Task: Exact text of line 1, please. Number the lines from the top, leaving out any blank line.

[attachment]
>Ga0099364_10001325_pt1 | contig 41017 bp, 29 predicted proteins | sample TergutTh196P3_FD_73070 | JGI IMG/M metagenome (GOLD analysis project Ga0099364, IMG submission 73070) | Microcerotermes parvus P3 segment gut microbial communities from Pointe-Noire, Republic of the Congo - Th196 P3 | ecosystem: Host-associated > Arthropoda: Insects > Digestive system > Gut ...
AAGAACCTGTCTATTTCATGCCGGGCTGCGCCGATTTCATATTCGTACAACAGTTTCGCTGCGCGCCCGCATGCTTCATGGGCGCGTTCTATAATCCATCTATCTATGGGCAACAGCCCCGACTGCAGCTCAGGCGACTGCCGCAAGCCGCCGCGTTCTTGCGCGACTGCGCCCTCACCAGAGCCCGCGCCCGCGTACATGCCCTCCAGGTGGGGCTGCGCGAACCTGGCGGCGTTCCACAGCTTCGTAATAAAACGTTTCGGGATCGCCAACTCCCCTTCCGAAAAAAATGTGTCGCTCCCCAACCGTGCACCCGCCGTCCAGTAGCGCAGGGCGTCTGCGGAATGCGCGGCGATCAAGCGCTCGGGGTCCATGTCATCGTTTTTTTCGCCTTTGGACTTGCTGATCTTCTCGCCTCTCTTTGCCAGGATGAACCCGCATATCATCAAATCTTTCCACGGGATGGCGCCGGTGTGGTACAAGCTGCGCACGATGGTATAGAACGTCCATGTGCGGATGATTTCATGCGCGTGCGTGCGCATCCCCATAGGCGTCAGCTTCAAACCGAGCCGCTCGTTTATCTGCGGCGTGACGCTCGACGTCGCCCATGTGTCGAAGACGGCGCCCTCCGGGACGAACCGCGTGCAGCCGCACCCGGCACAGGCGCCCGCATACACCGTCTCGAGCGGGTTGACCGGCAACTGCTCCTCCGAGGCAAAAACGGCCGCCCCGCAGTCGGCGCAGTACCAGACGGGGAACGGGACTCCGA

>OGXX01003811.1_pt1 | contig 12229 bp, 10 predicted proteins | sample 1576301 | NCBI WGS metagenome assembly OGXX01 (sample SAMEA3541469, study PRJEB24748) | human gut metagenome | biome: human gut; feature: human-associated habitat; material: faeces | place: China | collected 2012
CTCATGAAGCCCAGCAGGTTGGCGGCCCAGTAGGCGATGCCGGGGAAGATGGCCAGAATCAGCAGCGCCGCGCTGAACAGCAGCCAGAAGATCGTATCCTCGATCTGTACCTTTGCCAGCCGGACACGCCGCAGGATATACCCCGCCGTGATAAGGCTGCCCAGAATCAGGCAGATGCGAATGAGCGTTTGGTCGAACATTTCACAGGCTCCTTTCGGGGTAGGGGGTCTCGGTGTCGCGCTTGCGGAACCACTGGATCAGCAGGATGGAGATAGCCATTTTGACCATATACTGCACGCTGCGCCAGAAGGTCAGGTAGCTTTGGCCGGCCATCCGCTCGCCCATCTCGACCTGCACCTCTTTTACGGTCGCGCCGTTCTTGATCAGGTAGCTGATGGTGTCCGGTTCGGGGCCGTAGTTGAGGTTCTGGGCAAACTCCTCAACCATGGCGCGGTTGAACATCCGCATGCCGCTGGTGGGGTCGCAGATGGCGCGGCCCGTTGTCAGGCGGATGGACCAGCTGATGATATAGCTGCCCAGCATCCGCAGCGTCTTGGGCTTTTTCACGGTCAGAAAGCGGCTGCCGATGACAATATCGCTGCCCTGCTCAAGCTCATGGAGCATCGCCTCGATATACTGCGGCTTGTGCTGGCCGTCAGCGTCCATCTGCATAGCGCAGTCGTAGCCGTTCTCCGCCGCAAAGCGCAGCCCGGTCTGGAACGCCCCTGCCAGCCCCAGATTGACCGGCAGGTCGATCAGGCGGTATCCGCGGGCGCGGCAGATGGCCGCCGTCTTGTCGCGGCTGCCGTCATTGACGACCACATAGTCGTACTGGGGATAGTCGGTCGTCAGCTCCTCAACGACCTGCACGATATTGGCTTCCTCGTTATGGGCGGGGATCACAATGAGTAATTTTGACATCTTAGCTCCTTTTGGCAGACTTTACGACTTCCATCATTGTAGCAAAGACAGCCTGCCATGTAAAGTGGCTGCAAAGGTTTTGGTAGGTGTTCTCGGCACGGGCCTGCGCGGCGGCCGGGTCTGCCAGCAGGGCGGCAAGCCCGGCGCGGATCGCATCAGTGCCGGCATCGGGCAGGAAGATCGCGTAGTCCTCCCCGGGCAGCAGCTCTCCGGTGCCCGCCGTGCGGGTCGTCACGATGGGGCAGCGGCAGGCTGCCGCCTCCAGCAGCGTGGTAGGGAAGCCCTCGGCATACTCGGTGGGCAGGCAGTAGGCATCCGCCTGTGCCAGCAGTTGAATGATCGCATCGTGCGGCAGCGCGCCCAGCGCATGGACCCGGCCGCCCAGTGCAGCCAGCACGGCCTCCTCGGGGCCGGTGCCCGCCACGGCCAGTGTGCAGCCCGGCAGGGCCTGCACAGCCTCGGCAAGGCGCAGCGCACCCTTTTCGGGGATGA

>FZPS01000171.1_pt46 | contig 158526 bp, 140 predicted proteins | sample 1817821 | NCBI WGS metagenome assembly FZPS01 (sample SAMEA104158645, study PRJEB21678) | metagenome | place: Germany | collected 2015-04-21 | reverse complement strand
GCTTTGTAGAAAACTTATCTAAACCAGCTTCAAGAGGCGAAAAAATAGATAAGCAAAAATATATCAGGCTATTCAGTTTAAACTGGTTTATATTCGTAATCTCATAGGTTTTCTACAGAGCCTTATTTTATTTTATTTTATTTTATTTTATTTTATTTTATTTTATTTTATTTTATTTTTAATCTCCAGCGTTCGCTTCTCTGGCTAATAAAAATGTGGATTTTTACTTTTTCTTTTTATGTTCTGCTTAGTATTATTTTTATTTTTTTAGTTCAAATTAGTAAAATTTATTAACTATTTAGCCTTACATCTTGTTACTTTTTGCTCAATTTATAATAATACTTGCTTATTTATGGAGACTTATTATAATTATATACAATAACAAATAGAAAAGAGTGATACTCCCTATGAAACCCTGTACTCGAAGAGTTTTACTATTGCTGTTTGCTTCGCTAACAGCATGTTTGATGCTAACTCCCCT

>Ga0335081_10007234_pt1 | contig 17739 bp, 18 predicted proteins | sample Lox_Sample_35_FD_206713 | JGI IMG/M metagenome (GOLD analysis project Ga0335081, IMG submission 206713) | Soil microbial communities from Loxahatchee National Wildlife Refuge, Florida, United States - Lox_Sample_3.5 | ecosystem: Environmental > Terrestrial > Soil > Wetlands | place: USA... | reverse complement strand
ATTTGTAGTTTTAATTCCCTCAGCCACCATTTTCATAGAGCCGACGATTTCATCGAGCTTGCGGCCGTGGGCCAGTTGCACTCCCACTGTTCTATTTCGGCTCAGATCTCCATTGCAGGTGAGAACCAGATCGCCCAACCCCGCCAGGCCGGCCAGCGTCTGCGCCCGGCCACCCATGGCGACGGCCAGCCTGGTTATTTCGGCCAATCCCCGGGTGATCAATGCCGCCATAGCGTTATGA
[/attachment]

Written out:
>Ga0099364_10001325_pt1 | contig 41017 bp, 29 predicted proteins | sample TergutTh196P3_FD_73070 | JGI IMG/M metagenome (GOLD analysis project Ga0099364, IMG submission 73070) | Microcerotermes parvus P3 segment gut microbial communities from Pointe-Noire, Republic of the Congo - Th196 P3 | ecosystem: Host-associated > Arthropoda: Insects > Digestive system > Gut ...